Rest in His Arms
“And may you have the power to understand, as all God’s people should, how wide, how long, how high, and how deep His love is. May you experience the love of Christ, though it is too great to understand fully…” (Ephesians 3:18-19, NLT)
I have the joy of being a grandmother for the first time. My grandchild is a little over five months, a wonderful age, so small and dependent, yet she is giggly and full of sweet smiles, wanting to explore. Even now, she attempts to “jump” down from grandma’s arms and find out what’s available around her, pushing hard with her tiny legs. But she is still very little, so life is basically a round of bottles, naps, and diaper changes; then we repeat! Twice a week she comes to spend a few hours after lunch with me until her parents come home from work.
I have noticed something as I’ve begun to learn her “signals.” When she starts to get sleepy after her latest bottle, she’ll struggle to let go and rest. She will begin to settle down in my arms and her eyelids will droop, but then she cries out, wrestles in my arms, burrows her face into my chest and spits out her pacifier, fighting the whole process. I put the pacifier back in her mouth, she settles for a moment and then begins to rear up and wriggle and fight relaxing, crying out all the while. This whole process can take several minutes and much grandma arm strength!! But, as she fights relaxing, I don’t find myself impatient with her. On the contrary, my heart is moved with tenderness and I quietly soothe her with my voice and caress her with my hands until she calms down. When finally she allows herself to sleep, my love pours out even more as I see the sweet curves of her tiny face; as her little fingers wrap around one of my large ones. She’s not doing anything to gain this love. I simply love her because I love her.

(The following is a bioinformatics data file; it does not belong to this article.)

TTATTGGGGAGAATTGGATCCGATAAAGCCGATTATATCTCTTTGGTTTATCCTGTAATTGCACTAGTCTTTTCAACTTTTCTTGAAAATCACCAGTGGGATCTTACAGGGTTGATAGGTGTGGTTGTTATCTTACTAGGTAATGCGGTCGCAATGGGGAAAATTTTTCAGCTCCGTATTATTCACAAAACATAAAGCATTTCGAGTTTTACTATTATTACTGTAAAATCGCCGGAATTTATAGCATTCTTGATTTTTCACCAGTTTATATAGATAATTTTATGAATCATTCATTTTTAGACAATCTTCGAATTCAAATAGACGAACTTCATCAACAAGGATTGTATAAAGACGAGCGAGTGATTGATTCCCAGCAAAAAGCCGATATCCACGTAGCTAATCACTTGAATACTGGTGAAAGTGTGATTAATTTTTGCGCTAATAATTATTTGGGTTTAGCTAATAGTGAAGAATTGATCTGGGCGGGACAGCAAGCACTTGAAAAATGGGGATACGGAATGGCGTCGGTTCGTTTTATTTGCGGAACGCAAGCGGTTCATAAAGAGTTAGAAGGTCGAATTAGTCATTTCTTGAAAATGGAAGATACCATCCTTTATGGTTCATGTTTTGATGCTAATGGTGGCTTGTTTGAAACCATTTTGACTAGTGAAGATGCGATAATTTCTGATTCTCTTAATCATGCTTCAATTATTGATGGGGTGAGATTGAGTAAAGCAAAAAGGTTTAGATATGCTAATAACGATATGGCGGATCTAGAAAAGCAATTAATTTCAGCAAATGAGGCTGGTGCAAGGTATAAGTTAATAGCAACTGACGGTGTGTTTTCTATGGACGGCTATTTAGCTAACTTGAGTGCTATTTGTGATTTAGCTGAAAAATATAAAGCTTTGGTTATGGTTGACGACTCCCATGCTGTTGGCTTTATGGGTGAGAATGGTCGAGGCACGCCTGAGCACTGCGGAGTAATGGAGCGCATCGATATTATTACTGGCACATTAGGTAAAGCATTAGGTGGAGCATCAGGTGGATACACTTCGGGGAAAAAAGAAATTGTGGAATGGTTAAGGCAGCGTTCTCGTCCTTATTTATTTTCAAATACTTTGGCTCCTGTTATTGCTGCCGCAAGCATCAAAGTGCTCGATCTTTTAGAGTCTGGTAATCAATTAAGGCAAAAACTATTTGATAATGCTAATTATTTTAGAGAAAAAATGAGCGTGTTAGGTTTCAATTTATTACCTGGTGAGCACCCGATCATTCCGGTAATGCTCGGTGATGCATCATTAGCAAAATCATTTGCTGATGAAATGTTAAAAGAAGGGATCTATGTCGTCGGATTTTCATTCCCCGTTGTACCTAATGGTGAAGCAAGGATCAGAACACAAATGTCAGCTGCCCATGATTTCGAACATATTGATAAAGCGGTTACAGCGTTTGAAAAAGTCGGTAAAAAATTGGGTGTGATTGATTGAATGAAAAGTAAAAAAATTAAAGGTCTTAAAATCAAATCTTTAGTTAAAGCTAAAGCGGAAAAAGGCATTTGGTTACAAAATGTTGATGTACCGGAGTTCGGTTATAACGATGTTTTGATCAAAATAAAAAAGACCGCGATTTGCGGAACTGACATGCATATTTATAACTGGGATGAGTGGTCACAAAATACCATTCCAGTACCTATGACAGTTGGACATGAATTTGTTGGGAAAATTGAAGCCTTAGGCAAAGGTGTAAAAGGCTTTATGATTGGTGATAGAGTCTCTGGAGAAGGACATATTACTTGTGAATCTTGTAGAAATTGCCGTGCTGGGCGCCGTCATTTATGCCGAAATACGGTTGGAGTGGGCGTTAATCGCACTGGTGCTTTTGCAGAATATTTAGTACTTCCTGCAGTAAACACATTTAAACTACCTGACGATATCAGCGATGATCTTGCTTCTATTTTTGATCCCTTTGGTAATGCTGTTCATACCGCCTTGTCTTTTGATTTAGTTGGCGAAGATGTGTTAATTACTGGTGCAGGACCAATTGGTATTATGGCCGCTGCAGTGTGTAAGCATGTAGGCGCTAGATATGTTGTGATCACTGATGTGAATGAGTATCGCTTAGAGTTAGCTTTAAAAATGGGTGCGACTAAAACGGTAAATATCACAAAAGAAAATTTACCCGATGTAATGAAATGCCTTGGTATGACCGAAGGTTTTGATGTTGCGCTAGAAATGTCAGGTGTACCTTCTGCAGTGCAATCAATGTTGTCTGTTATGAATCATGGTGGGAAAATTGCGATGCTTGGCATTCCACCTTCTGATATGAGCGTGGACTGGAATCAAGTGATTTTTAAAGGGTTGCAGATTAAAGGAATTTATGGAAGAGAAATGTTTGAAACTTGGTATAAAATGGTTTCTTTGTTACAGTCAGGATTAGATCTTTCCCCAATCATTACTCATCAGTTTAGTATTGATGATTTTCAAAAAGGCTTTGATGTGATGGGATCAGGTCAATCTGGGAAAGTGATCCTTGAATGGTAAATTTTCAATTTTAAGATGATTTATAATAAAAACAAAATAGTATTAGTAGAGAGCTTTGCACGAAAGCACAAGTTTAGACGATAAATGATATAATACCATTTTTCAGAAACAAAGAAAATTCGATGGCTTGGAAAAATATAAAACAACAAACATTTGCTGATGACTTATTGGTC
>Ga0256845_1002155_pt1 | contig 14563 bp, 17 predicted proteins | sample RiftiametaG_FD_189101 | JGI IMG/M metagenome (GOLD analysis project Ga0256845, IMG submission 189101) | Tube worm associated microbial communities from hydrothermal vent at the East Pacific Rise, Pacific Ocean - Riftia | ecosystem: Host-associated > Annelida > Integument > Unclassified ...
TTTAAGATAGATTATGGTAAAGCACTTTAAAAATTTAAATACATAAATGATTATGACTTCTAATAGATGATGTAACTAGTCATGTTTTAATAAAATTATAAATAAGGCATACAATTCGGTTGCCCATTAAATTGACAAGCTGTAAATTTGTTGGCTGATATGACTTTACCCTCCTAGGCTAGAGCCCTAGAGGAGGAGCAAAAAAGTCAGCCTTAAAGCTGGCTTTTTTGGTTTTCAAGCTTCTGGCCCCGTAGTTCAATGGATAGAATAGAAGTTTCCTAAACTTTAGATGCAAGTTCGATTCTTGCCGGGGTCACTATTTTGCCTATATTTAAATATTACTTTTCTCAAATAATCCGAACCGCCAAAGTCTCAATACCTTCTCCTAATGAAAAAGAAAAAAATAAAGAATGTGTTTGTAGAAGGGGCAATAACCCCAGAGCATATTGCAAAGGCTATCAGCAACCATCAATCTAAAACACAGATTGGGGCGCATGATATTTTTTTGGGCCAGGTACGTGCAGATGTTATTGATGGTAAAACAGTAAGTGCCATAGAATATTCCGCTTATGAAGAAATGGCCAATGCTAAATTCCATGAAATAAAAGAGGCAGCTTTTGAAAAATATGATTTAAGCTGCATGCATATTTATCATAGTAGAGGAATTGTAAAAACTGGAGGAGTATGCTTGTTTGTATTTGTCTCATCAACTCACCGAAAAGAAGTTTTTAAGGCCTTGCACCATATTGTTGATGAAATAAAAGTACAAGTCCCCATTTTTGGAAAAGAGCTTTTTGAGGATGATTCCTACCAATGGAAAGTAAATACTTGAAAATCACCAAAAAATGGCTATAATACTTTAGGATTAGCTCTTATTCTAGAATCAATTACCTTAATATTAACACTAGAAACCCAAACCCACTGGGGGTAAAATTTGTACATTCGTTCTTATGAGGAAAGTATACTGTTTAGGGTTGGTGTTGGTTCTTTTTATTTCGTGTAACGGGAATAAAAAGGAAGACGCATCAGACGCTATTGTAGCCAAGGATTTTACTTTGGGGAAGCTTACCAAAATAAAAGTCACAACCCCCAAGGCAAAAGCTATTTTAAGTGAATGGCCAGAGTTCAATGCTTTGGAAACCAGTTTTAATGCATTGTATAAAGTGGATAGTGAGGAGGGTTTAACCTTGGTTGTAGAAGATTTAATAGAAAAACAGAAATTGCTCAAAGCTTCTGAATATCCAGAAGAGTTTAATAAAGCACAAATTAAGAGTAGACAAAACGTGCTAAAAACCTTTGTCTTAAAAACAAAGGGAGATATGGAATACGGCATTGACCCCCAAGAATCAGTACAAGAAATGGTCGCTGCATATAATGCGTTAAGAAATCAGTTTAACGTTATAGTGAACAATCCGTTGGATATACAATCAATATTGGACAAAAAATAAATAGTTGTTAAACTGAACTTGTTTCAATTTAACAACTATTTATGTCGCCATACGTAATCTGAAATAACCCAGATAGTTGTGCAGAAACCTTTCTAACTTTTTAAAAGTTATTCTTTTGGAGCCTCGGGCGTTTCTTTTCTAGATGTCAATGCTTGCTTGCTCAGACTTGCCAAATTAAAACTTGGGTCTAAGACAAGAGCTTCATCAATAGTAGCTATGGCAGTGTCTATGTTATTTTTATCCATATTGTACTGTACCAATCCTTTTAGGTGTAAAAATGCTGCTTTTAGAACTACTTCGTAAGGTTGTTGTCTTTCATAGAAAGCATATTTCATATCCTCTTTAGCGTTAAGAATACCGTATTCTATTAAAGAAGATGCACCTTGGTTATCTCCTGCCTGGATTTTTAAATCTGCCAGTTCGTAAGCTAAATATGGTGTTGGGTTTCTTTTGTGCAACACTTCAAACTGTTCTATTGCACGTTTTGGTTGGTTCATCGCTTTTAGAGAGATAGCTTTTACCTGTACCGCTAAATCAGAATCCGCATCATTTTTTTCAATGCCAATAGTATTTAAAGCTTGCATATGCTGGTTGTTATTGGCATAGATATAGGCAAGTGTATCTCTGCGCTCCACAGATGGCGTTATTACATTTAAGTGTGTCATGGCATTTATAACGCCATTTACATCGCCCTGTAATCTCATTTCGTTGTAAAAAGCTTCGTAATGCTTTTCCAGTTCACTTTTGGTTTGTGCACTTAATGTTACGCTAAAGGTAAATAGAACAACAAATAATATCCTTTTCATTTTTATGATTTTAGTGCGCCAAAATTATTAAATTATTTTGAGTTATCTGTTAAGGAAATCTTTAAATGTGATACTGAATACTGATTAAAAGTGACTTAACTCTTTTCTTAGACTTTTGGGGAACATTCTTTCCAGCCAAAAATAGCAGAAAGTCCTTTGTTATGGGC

God spoke to my heart the other day, “Can you see how I feel about you from this picture of yourself with this child? You wrestle and fret and doubt at so many points…struggling in my arms, not believing that I can perfectly hold you and care for you…wondering if my love really does endure forever, but it does. How can you think I would ever give you up? Your love for your grandchild is but a human reflection of my more perfect love for you. Rest in Me. Truly trust Me. Be still and wait on Me.”
Now, perhaps you perfectly trust God at every moment no matter what is going on, but my hunch is that like me and probably all of us, there are times when circumstances are so difficult, you wonder if God can still be there, and if He is, does He care? Or perhaps you feel you have failed Him – your sin is far too great – or you have not done enough to please Him. Maybe in your life, you’ve had so many come and go who you thought you could trust, but they’ve let you down, left you lonely. “How could God be different than others who have abandoned me?” you wonder with sadness. It is natural, in this flesh, to have our moments of fretting rather than resting in God’s arms. But, so much in scripture helps to calm those fears and heal our troubled hearts:
“Jerusalem says, ‘The Lord has deserted us; the Lord has forgotten us.’ Never! Can a mother forget her nursing child? Can she feel no love for the child she has borne? But even if that were possible, I would not forget you!” (Isaiah 49:14-15, NLT)
“Can anything ever separate us from Christ’s love? Does it mean He no longer loves us if we have trouble … No! … I am convinced that nothing can ever separate us from God’s love.” (Romans 8:35-38, NLT)
Read the promises in His Word. They are steady. Emotions are not. Rest in His arms and believe that He loves you with a love that is beyond your understanding and without end.